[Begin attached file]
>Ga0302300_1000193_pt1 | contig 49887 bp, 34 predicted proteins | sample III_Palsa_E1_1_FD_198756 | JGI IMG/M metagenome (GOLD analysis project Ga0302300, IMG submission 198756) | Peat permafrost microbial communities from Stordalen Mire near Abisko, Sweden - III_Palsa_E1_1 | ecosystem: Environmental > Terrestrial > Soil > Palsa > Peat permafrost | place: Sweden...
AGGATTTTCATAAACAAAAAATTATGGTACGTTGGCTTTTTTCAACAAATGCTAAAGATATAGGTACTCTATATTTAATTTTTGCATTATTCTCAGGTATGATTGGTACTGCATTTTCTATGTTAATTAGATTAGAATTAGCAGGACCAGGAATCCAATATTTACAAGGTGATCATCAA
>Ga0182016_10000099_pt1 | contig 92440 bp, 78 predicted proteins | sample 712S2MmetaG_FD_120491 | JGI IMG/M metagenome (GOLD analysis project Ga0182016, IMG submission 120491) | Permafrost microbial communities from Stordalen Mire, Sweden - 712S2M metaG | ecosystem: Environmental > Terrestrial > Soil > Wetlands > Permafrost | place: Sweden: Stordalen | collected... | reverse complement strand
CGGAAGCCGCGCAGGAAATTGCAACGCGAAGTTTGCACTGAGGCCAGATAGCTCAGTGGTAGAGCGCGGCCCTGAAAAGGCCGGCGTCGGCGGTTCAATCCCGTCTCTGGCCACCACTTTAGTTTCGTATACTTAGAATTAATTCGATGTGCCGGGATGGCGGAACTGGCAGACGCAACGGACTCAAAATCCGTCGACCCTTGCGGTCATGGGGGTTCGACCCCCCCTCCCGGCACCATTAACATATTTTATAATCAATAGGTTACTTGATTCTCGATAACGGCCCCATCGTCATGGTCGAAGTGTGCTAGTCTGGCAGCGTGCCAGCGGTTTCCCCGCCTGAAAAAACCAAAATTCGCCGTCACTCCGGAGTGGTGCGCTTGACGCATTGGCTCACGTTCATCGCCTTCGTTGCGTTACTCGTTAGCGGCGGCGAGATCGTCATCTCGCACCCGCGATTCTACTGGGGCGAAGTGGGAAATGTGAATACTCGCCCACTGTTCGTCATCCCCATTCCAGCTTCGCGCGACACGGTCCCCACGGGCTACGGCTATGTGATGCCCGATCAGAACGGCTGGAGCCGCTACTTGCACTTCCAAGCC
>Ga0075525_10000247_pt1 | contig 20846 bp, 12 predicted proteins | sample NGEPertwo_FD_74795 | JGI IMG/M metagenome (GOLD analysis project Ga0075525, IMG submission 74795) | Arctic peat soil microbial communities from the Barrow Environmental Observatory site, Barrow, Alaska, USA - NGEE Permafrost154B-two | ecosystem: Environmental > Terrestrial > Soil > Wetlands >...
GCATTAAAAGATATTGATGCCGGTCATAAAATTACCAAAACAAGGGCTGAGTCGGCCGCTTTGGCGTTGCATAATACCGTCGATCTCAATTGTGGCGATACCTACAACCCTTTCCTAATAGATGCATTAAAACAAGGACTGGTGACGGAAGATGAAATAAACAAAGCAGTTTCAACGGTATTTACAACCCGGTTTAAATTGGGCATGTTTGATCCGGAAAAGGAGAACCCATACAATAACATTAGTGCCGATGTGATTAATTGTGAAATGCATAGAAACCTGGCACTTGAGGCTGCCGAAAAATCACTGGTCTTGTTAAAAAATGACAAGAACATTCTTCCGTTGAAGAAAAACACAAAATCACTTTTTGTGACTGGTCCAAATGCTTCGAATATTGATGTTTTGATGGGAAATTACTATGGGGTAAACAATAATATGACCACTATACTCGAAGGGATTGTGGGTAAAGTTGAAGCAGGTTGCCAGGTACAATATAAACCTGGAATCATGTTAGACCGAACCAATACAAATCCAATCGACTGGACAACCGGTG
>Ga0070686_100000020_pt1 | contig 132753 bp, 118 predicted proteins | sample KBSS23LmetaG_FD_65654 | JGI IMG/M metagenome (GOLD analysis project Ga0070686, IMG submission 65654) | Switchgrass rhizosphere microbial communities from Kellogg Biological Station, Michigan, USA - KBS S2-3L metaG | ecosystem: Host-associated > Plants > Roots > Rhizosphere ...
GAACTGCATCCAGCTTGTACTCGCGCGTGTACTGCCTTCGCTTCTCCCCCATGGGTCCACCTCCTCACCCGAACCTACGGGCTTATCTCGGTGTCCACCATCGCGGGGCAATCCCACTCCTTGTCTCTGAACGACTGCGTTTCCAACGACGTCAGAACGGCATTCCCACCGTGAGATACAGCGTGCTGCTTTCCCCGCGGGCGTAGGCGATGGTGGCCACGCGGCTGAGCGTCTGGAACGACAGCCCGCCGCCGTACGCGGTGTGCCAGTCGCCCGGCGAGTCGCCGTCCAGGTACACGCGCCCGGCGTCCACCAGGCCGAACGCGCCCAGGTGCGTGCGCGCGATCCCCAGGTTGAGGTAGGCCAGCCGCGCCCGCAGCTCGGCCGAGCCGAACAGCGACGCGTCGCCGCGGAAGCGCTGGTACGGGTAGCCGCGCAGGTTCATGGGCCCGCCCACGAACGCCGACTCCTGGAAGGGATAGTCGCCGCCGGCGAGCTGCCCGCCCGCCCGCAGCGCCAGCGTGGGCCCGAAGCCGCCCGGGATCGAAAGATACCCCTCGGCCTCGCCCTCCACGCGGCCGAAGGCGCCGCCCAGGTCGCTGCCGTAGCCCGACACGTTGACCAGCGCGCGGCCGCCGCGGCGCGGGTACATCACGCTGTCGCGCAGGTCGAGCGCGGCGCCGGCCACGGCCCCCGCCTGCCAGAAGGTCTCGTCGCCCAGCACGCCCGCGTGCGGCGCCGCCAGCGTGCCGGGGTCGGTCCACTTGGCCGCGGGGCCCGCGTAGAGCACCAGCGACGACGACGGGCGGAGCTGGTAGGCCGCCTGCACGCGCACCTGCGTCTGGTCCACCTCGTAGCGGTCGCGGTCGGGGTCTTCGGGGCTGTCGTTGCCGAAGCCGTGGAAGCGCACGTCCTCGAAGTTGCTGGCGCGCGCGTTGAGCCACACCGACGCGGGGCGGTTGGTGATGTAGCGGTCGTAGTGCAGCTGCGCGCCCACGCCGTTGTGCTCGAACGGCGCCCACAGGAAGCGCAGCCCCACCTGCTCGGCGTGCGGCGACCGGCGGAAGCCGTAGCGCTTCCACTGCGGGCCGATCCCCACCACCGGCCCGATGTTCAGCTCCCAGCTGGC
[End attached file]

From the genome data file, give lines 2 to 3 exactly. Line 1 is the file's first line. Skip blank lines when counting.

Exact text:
AGGATTTTCATAAACAAAAAATTATGGTACGTTGGCTTTTTTCAACAAATGCTAAAGATATAGGTACTCTATATTTAATTTTTGCATTATTCTCAGGTATGATTGGTACTGCATTTTCTATGTTAATTAGATTAGAATTAGCAGGACCAGGAATCCAATATTTACAAGGTGATCATCAA
>Ga0182016_10000099_pt1 | contig 92440 bp, 78 predicted proteins | sample 712S2MmetaG_FD_120491 | JGI IMG/M metagenome (GOLD analysis project Ga0182016, IMG submission 120491) | Permafrost microbial communities from Stordalen Mire, Sweden - 712S2M metaG | ecosystem: Environmental > Terrestrial > Soil > Wetlands > Permafrost | place: Sweden: Stordalen | collected... | reverse complement strand